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Functional Impairment in Middle Age Linked to Adverse Outcomes

Impairment in activities of daily living linked to increased risk for hospitalization, nursing home admission

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TUESDAY, April 9, 2019 (HealthDay News) -- Functional impairment in middle age is associated with an increased risk for hospitalization and nursing home admission, according to a study published online April 8 in JAMA Internal Medicine.

Rebecca T. Brown, M.D., M.P.H., from the University of Pennsylvania in Philadelphia, and colleagues conducted a matched cohort study involving 5,540 adults aged 50 to 56 years who did not have functional impairment at study entry in 1992, 1998, or 2004. Individuals who developed functional impairment between age 50 and 64 years were matched by age, sex, and survey wave to individuals without impairment.

The researchers found that 19.8 percent of the study participants developed impairment in activities of daily living (ADL) between age 50 and 64 years and 15.5 percent developed impairment in instrumental ADL (IADL). Compared with those without impairment, those with ADL impairment had an increased risk for each adverse outcome, including hospitalization (subhazard ratio, 1.97), nursing home admission (subhazard ratio, 2.62), and death (hazard ratio, 2.06). The risks for hospitalization and nursing home admission remained significantly increased among individuals with ADL impairment after multivariable adjustment (subhazard ratios, 1.54 and 1.73, respectively); the increase in the risk for death was not statistically significant. In adjusted and unadjusted analyses, the risk for all three outcomes was increased among individuals with IADL impairment.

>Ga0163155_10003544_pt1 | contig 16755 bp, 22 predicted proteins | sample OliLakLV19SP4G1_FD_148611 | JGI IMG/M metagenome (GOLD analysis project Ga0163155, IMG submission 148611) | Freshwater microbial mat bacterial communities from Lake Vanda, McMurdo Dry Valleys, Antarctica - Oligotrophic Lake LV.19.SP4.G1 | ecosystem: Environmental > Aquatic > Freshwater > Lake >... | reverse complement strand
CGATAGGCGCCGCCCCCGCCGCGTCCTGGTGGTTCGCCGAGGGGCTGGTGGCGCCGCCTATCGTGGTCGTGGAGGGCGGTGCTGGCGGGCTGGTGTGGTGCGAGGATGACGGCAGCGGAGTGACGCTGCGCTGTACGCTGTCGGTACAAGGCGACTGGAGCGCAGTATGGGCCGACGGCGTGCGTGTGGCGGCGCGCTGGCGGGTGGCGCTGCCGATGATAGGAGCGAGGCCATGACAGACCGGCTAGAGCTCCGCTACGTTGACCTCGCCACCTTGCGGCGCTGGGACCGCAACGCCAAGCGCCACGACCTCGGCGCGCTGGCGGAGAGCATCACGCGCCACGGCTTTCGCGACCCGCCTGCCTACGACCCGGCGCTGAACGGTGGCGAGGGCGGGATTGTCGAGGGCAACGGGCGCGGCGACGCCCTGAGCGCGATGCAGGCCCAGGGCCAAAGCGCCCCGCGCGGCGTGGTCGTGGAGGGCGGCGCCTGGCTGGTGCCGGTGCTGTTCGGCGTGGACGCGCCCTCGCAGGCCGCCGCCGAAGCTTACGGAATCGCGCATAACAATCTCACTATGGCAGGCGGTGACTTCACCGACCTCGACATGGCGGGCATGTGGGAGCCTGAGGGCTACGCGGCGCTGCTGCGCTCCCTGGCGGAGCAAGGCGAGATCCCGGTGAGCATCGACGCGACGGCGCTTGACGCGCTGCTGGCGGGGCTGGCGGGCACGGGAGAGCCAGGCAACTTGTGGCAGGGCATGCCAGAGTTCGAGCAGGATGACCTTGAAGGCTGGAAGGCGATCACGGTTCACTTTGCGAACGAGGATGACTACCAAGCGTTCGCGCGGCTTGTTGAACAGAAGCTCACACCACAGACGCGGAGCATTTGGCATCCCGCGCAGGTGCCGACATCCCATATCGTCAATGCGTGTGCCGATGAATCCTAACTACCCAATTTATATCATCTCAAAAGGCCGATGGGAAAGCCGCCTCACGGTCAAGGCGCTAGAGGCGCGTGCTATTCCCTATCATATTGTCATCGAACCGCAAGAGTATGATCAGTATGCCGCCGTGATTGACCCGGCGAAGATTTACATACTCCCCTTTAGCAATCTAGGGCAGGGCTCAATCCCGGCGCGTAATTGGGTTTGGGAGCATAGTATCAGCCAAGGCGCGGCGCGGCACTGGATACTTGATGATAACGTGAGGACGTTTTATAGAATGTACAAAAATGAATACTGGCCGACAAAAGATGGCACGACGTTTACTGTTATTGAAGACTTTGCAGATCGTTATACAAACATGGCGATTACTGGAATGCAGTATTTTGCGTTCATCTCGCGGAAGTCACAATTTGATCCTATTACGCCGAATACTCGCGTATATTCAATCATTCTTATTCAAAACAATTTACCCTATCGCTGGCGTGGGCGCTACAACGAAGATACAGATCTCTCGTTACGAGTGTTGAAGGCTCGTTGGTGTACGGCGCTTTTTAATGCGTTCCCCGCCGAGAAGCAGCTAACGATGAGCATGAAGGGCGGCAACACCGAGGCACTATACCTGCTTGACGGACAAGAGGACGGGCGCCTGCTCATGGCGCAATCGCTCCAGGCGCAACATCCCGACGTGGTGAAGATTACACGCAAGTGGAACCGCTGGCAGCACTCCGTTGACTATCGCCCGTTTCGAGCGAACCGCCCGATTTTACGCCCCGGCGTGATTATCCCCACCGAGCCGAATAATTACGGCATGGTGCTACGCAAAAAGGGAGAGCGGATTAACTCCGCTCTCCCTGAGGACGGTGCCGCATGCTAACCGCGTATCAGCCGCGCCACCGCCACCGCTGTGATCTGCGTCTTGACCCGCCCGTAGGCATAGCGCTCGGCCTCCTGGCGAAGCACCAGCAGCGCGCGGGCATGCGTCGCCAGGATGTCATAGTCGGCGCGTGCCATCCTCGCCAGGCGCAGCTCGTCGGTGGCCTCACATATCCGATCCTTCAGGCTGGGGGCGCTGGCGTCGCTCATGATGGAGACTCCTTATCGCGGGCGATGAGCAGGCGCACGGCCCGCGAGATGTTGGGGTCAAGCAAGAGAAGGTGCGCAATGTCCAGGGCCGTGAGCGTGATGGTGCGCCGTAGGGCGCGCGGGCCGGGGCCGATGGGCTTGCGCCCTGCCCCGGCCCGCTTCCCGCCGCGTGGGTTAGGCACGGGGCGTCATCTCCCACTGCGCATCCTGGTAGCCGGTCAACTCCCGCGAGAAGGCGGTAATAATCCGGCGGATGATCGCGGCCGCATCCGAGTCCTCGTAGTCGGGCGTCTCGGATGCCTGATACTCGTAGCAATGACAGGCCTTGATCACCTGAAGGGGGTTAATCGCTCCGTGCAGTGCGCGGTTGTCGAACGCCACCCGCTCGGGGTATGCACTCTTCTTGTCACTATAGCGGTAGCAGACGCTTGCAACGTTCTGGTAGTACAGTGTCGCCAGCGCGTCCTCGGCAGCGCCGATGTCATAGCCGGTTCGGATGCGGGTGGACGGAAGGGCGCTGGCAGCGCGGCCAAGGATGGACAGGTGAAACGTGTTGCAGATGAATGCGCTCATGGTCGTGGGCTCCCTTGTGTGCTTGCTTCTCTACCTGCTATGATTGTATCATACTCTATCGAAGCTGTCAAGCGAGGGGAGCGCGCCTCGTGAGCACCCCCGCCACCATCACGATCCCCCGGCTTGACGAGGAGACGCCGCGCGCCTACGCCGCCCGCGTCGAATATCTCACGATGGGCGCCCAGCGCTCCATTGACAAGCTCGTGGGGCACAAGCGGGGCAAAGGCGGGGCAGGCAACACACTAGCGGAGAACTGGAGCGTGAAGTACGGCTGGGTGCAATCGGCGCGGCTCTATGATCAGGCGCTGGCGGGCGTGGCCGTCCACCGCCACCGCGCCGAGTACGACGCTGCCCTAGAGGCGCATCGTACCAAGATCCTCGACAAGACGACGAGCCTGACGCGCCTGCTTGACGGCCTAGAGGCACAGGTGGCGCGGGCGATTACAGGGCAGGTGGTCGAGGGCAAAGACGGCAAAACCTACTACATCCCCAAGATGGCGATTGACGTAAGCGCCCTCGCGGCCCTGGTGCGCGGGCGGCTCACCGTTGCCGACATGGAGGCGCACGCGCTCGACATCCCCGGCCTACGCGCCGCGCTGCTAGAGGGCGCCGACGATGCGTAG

"Our findings suggest that even among relatively young people, functional impairment has important clinical implications," the authors write.

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